Councilmember Susan Wengraf
Newsletter #98
September 19, 2021
==A Red Flag Warning has been issued for the hills of Berkeley and much of the East Bay. Residents need to be ready to evacuate.

==The Red Flag Warning announced by the National Weather Service predicts offshore winds and low humidity. This weather window lasts from Sunday September 19 at 11pm until Monday September 20 at 8pm.

==Fires that start during Red Flag Warnings can spread quickly.

==Don't use BBQs or power equipment during red flag days. Fireworks are always completely forbidden in Berkeley and surrounding areas.

==Wildfires are now more frequent, destructive, and fast-moving than ever. Berkeley residents must change how we prepare and respond.

==Take control:

  • Sign up for AC Alert, the City’s emergency notification service.

  • Leave your phone on to receive alerts even if you are sleeping.

  • Put your go-bag by the front door.

  • Plan multiple evacuation routes, including two by foot.

  • Park off-street. Back your car into your driveway or garage, leaving streets clear for emergency vehicles.

==Red Flag Warnings are an early indicator of fire risk. In 2020, Berkeley had 25 days in Red Flag Warning status.

==Red Flag Warnings are not as severe or as rare as “Extreme Fire Weather” days, a narrow range of weather conditions underlying many of California’s most destructive fires. During Extreme Fire Weather, the Berkeley Fire Department recommends that residents make plans to leave the hills. This puts you in the most control and is the best way to ensure your safety.

==Learn more on our wildfire evacuation page.

==Plan for your safety. Increase your control. Lower your risk.

For more information, click these links:

  • Wildfire evacuation checklist: PDFMS Word (large print and screen reader friendly)

==The City's Office of Emergency Services has created a video series to help community members understand the growing wildfire threat facing Berkeley and what you can do to take control before a fire starts.

==These videos walk you through making a fire weather plan for your household, explain how weather conditions relate to fire risk, and highlight the behind-the-scenes work the Berkeley Fire Department is doing to prepare our community for the 2021 wildfire season and beyond. See the playlist on YouTube.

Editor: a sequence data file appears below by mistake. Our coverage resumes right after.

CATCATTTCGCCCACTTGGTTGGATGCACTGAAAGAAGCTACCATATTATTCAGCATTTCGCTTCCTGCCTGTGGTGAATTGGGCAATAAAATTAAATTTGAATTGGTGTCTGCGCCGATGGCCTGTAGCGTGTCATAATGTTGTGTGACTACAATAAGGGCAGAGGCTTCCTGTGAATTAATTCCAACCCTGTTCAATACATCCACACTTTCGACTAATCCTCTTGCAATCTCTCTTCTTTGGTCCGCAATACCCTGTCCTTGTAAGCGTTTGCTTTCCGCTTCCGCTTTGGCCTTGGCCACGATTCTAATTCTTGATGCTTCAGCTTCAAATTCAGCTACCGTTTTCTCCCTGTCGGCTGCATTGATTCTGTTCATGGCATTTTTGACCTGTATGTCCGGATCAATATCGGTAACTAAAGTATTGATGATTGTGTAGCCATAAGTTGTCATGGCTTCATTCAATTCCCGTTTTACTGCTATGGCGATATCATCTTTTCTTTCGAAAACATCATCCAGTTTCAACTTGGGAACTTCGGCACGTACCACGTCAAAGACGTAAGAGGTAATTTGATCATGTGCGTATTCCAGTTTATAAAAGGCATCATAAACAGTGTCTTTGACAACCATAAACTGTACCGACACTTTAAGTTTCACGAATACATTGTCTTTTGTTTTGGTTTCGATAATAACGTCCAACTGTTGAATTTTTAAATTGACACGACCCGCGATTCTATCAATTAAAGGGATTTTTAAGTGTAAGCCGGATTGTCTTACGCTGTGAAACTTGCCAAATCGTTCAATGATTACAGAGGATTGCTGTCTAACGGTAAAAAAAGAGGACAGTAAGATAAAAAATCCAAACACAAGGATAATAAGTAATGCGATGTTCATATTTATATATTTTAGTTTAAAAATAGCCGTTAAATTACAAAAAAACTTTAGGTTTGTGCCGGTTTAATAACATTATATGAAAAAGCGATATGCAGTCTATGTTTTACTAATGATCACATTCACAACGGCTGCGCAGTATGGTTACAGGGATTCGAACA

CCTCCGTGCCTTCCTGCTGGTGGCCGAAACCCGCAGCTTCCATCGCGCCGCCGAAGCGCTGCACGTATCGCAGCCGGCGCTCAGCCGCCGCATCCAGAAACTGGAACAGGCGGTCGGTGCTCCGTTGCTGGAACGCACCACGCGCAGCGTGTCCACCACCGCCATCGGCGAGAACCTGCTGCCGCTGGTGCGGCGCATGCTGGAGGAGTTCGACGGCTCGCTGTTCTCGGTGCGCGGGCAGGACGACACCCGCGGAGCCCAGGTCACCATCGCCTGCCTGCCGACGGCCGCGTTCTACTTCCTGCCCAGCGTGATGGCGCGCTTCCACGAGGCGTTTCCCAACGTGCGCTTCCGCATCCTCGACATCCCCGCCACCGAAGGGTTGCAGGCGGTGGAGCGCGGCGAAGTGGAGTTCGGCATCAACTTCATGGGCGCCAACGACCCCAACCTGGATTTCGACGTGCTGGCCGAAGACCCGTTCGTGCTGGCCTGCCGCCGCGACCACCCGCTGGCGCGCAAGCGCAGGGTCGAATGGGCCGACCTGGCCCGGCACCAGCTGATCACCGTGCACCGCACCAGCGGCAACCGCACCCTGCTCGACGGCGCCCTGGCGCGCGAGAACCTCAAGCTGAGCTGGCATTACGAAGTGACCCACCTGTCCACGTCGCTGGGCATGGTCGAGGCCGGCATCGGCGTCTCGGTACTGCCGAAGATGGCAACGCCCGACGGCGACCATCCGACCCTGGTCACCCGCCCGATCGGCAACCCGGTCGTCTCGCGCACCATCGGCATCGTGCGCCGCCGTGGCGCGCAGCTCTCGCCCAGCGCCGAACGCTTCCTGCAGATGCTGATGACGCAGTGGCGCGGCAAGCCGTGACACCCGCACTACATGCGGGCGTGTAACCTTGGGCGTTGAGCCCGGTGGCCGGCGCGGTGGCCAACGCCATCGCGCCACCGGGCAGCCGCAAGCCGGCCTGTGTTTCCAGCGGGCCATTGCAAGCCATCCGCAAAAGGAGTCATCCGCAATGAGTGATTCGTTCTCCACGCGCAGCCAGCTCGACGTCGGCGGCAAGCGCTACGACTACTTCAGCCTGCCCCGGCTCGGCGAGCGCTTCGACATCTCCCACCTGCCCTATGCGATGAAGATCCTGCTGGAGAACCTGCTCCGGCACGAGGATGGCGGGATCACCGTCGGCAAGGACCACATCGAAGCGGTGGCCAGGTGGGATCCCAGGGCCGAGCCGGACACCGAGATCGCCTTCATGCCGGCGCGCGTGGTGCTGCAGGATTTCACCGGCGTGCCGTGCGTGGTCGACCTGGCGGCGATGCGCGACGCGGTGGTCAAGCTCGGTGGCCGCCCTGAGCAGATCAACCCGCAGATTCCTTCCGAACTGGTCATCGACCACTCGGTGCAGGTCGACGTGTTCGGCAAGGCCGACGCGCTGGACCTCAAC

Homeless Crisis
==One of the most common questions that I receive from constituents is, "What is the City doing about the homeless crisis?"

==Last week, the City Manager's office responded with the following:

City Manager’s Office Letter to Neighbors on Homeless Response - September 16, 2021

Homelessness in Berkeley and the City’s Response

==For the past four years, homelessness has been increasing in the United States, a troubling reversal of what had been a decade-long decline in persons living without a home. Between 2019 and 2020, homelessness increased 2% nationally, driven largely by an increase in unsheltered homelessness in the nation’s 50 largest metro areas. Given the huge increases in housing prices in metro America over the past several years, this is not surprising: we know from decades of research and practice that the single most important predictor of homelessness is a region’s housing prices. Contrary to popular belief, mental health, substance abuse, and criminal justice involvement do not predict homelessness once housing affordability is taken into account; rates of mental illness, substance abuse and criminal justice involvement have not increased in ways that explain increases in homelessness.

==Given the astronomical increases in prices seen across the Bay Area, and in Berkeley in particular, it is not surprising that Berkeley has seen a recent surge in homelessness, which is up 33% since 2015. On any given night, about 1,100 people experience homelessness in Berkeley, 73% of them in cars, in encampments, or on sidewalks. From the Federal Point In Time Count—the single most comprehensive source of real data on homelessness in Berkeley—in 2019 (the last year for which data are available), we also know that these Berkeleyans are our neighbors: 73% reported that they were last housed in Alameda County, with nearly half of them having been housed here for 10 years or more. When asked why they choose to sleep where they do, 34% stated that it was because they grew up here or that this was their hometown—by far the most common response. Only 9% stated that they choose to encamp or sleep where they do because of proximity to services. Put simply, a far greater number of “out of towners” come to Berkeley every year seeking a University education or a well-paying job than a homeless shelter or soup kitchen. There are obvious differences in the impacts they have on our community, but our values as a compassionate city that welcomes people of all backgrounds means that we treat our unhoused individuals with respect and dignity.